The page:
The European Union will extend permission for banks in the bloc to continue using clearing houses in London for a further three years from June while efforts to end “over-reliance” on Britain are stepped up, its financial services chief said on Tuesday.
The European Union wants to directly supervise clearing of euro-denominated derivatives and build up “autonomy” in its own capital market as Britain is no longer subject to the bloc’s financial rules since Brexit.
Mairead McGuinness had already said last November that such permission, known as equivalence, would be extended for an unspecified period from June 2022, when it is due to expire, to give more time to shift clearing from London to the continent.
“We are now consulting member states on this draft equivalence decision, which will take the form of an implementing act. We envisage to propose an extension of the equivalence decision of three years – until end June 2025,” a spokesperson for McGuinness said.
Brussels has sought to persuade banks in the EU to relocate swathes of clearing from operators like London Stock Exchange Group, whose LCH arm clears about 90% of euro-denominated interest rate swaps or about 90 trillion euros, to Deutsche Boerse in Frankfurt but with little success.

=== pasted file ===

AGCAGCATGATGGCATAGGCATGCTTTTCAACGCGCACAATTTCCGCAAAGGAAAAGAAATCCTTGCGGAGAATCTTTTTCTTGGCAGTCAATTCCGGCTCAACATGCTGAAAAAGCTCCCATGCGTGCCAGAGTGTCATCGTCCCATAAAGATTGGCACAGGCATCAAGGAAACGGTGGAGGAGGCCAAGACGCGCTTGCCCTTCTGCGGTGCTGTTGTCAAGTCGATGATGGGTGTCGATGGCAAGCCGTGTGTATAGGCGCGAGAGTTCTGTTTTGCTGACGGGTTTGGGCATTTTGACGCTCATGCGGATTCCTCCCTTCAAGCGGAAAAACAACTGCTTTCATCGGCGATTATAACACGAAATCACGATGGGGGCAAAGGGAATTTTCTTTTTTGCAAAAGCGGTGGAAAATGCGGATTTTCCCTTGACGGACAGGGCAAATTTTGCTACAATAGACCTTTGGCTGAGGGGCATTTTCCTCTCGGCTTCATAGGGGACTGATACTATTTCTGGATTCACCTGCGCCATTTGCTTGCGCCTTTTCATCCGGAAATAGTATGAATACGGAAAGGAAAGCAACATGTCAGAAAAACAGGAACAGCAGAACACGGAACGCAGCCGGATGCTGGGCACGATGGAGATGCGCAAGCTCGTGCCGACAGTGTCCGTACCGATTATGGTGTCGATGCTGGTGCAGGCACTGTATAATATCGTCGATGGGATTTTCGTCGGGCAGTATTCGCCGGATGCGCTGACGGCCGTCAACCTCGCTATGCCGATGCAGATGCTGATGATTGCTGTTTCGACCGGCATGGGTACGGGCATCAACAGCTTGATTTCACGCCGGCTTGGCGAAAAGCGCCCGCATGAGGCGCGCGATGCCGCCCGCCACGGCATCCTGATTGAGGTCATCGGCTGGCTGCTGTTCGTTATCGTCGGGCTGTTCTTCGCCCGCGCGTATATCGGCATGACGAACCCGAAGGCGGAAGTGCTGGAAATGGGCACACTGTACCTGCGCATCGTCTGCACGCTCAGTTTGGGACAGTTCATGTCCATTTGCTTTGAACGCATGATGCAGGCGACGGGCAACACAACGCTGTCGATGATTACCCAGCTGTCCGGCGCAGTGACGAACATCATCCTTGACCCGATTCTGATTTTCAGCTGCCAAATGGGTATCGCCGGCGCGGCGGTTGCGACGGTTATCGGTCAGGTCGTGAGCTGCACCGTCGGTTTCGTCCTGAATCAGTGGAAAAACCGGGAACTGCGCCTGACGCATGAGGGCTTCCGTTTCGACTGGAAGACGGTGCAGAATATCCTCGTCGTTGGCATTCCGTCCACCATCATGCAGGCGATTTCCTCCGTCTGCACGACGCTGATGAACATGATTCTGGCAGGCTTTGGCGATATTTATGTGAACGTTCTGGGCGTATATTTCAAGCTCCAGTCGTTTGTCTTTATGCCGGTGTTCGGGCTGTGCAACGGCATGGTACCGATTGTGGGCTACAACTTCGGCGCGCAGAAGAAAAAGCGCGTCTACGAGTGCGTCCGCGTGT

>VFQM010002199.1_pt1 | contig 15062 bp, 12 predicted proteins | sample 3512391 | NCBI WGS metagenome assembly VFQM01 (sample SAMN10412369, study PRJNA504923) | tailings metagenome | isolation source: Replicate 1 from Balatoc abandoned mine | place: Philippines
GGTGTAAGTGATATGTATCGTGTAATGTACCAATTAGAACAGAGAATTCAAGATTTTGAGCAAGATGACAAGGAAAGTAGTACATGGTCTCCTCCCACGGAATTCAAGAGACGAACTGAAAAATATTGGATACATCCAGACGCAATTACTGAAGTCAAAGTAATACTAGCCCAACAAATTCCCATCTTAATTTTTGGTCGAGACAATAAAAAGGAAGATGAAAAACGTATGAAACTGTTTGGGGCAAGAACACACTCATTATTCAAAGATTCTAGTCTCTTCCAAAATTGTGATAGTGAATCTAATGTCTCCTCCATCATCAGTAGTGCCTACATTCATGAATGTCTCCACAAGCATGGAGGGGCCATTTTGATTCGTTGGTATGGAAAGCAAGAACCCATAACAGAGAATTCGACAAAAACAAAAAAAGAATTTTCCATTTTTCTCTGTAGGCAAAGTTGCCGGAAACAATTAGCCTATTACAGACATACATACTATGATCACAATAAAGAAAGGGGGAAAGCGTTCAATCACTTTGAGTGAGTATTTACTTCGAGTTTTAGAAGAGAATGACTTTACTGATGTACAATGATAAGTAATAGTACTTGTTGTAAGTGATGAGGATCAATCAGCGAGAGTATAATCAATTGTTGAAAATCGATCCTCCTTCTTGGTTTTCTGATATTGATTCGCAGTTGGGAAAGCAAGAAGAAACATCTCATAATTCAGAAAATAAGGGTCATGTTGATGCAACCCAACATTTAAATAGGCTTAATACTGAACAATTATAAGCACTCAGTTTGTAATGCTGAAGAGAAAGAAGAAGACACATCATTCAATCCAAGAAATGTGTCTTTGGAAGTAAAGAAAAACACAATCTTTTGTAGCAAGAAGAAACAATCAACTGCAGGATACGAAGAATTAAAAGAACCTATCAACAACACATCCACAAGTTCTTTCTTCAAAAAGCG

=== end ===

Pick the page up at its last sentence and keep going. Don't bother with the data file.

Failing to extend clearing permission beyond June risked disrupting markets by forcing banks to rapidly close positions in London and reopen them elsewhere, a costly undertaking.
U.S.-based clearing houses have long-term EU equivalence and banks said they could shift clearing to New York rather than Frankfurt if forced to stop using London.
McGuinness said that in coming weeks she would also launch a public consultation on measures to make the bloc an attractive clearing hub, and on the supervisory arrangements for EU central counterparties (CCPs).
Banks have said they prefer using London because they can net positions across different currencies to save on capital, while Frankfurt largely focuses on just the euro.
Two industry bodies, the International Swaps and Derivatives Association and the Futures Industry Association, welcomed the early clarity on market access and said they would work with Brussels to make EU clearing more attractive.
“This public consultation will feed into a strategy on clearing to reduce in the medium term our over-reliance on UK CCPs,” Mc Guinness’ spokesperson said.